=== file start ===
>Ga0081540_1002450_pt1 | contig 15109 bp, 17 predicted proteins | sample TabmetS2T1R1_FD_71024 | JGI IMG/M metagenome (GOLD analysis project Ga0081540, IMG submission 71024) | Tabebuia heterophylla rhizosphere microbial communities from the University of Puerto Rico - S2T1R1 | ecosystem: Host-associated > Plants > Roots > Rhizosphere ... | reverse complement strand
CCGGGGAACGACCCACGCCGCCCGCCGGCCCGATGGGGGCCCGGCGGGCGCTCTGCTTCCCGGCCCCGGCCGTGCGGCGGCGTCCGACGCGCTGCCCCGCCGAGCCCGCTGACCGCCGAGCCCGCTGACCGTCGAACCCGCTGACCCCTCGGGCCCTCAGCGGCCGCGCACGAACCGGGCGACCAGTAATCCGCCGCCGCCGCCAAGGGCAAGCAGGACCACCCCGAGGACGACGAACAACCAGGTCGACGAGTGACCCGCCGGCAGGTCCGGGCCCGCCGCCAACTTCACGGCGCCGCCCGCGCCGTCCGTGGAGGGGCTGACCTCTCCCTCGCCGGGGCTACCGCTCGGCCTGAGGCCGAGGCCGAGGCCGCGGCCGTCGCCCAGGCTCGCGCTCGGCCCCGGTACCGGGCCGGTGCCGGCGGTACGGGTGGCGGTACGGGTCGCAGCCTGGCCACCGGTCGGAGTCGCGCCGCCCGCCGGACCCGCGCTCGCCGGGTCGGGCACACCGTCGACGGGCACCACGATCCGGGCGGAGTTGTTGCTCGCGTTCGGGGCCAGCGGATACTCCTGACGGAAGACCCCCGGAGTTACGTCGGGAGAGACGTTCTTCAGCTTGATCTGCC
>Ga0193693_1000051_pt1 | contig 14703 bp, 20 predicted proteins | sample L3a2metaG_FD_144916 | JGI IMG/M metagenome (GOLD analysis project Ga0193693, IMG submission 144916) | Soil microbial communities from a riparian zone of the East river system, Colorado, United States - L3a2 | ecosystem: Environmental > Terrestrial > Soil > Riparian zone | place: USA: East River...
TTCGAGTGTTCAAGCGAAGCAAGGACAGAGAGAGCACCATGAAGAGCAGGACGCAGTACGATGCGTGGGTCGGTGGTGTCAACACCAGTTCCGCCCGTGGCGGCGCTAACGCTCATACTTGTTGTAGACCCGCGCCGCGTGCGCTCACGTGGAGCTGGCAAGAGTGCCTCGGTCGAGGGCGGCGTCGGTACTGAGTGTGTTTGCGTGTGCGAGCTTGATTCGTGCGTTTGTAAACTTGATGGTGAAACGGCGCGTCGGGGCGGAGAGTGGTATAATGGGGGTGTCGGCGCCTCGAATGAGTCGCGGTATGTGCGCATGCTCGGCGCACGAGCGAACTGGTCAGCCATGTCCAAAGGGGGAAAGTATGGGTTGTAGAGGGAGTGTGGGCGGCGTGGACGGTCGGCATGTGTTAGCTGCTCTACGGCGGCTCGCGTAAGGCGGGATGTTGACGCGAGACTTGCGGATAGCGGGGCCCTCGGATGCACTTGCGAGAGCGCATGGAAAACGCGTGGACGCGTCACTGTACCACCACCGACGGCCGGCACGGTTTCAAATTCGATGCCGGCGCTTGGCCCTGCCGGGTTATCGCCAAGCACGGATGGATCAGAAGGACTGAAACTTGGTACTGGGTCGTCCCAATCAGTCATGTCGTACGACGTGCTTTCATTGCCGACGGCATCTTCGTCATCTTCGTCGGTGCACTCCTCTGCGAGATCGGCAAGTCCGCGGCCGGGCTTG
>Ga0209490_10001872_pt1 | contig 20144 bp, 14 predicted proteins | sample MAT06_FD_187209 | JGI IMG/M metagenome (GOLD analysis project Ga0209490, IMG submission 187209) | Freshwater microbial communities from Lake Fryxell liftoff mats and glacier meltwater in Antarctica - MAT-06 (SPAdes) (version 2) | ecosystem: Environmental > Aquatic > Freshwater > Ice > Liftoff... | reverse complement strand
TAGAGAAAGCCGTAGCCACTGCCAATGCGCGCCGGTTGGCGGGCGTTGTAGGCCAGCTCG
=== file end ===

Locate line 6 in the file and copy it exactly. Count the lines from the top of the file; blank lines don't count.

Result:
TAGAGAAAGCCGTAGCCACTGCCAATGCGCGCCGGTTGGCGGGCGTTGTAGGCCAGCTCG